ROME (Reuters) - Italian Prime Minister Matteo Renzi on Monday overcame fierce opposition from the old guard of his center-left Democratic Party (PD) and got backing for plans to make it easier to fire workers at big companies although he offered little detail on his labor reform.
At the end of five-hour party meeting Renzi won a vote on broad brush proposals to extend jobless benefits, cut the number of short-term contracts, boost the role of employment agencies and reduce job protection for permanent workers.
This last point has become the focus of a bitter internal battle in the PD. Renzi won with 130 votes in favor, 20 against and 11 abstentions, but the tone of his party critics point to a difficult path before any reform can become law.
Under mounting pressure to deliver on his ambitious promises, Renzi told PD leaders the party had to overcome a “taboo” against changing rules that date from 1970 during Italy’s postwar economic boom.
The 39-year-old prime minister has staked his credibility on reform, accusing the left of waging an ideological battle over outdated job protection that unfairly favors employees of big companies but leave others in the cold.
“You can’t create jobs by defending rules of 44 years ago; you create it by innovation” he said.
With the economy set to contract for a third year running in 2014 and unemployment at levels not seen since the 1970s, creating work is an urgent priority for Renzi, who came to power in February promising sweeping reforms to lift Italy out of its worst slump since World War Two.
He wants to reduce the job-protection measures enshrined in Article 18 of the workers’ statute which guarantee that employees dismissed without justification must be reinstated, though he has still not made his detailed intentions clear.
No precise reform has yet been presented to parliament and legislation is unlikely to be passed before the second half of next year.
Article 18, which only covers companies with more than 15 employees and excludes the public sector, is fiercely defended by unions, whose shrinking power base is in Italy’s declining heavy industry and public service.
Workers in small firms as well as a growing army of often younger workers on insecure short-term contracts have virtually no protection or welfare support.
In Monday’s debate, representatives of what Renzi calls the PD “old guard” accused him of offering a symbolic sop to the European Commission rather than helping Italy’s unemployed.
Former Prime Minister Massimo D’Alema argued that Article 18 had already been largely abolished by a labor reform under Mario Monti just two years ago, and the effects of that reform should be properly assessed before embarking on a new one.
He said Renzi governed with “slogans and advertising,” an approach that would produce “very scarce results.”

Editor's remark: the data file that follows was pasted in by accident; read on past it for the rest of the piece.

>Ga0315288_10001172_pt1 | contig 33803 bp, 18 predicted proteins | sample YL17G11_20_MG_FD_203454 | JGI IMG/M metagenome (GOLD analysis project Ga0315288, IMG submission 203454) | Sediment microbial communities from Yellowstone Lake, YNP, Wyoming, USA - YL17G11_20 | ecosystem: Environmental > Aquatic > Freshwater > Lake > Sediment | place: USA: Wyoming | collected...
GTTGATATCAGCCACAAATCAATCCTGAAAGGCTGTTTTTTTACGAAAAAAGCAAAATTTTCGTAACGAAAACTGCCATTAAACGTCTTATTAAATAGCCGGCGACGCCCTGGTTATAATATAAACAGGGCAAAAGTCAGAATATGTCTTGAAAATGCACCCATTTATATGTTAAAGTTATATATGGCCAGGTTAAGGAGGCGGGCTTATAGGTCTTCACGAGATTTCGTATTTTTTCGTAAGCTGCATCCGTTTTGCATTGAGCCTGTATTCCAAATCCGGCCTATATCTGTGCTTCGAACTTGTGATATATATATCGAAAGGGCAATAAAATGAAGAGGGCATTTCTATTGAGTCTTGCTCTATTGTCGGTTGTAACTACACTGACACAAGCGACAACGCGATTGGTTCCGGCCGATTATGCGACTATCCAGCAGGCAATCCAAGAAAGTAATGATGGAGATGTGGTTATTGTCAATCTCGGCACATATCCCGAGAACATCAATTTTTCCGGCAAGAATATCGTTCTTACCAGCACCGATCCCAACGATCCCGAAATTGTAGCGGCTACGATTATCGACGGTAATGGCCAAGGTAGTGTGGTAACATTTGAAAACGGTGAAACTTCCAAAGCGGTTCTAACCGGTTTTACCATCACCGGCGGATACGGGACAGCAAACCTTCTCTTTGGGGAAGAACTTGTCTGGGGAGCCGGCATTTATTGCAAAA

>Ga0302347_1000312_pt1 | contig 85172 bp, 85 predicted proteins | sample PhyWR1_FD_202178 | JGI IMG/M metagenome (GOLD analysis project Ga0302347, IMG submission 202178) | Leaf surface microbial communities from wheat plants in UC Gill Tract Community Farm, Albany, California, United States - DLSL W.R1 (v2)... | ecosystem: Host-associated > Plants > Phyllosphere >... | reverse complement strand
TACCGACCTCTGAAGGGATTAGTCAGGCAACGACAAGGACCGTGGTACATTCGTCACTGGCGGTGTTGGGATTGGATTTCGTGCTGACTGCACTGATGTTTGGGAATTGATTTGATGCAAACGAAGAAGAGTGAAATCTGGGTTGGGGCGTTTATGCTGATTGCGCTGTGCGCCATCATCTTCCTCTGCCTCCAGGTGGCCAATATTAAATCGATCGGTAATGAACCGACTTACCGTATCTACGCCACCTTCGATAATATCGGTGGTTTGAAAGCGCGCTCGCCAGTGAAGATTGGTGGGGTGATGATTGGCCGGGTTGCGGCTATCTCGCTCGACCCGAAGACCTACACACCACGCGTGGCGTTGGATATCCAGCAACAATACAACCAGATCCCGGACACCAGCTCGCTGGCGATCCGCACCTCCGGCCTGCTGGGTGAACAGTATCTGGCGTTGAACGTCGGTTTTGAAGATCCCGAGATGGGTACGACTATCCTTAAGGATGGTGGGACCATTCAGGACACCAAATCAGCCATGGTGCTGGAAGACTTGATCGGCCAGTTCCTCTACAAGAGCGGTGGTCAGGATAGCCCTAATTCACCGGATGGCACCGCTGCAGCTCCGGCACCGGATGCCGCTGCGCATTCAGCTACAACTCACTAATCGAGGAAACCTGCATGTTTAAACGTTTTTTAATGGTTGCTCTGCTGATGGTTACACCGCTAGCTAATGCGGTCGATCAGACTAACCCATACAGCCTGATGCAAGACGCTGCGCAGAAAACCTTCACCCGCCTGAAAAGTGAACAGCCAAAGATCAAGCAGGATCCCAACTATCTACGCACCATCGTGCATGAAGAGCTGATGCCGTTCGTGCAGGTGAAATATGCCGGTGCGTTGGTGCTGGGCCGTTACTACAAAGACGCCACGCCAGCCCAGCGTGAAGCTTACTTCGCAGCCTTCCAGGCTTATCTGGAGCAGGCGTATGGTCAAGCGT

Pier Luigi Bersani, who was PD leader until a disappointing result in the 2013 general election, said Italy was on “the edge of a precipice” because of Renzi’s authoritarian leadership style.
Susanna Camusso, head of Italy’s largest union, the CGIL, said the union was ready to go on strike if Renzi did not change course.
The actual impact of Article 18 on day-to-day industrial relations appears to be limited, with figures cited by both Renzi and the CGIL showing fewer than 3,000 workers were reinstated last year because of it.
Federico Ghizzoni, chief executive of Unicredit, one of Italy’s biggest banks, said that cuts to payroll taxes would probably help employers more, but that the whole system of labor market rules needed overhauling.
Unions say scrapping Article 18 will do little to create jobs in an economy now back in its third recession in six years and will simply punish workers, many on low pay, who are already bearing the brunt of the crisis.
Renzi says the rules deter foreign investors wary of being trapped in long and unpredictable court battles with sacked employees claiming reinstatement.
It is unclear how much reforming job protection rules will help a country that has seen its manufacturing capacity cut by 15 percent and industrial output fall more than 25 percent since the economic crisis began in 2007.
Official unemployment runs at almost 13 percent with youth unemployment at nearly 43 percent but even the stark headline rate obscures the real scale of the problem.
Italy has fewer people in work than most of its competitors, with an employment rate last year under 60 percent, worse than any other European Union country apart from Greece, Spain and Croatia. In the poor south of the country, only 4 in 10 of working age people are in work.
Additional reporting by Gianluca Semeraro in Milan; Writing by Gavin Jones and James Mackenzie; Editing by Robin Pomeroy, Hugh Lawson and Cynthia Osterman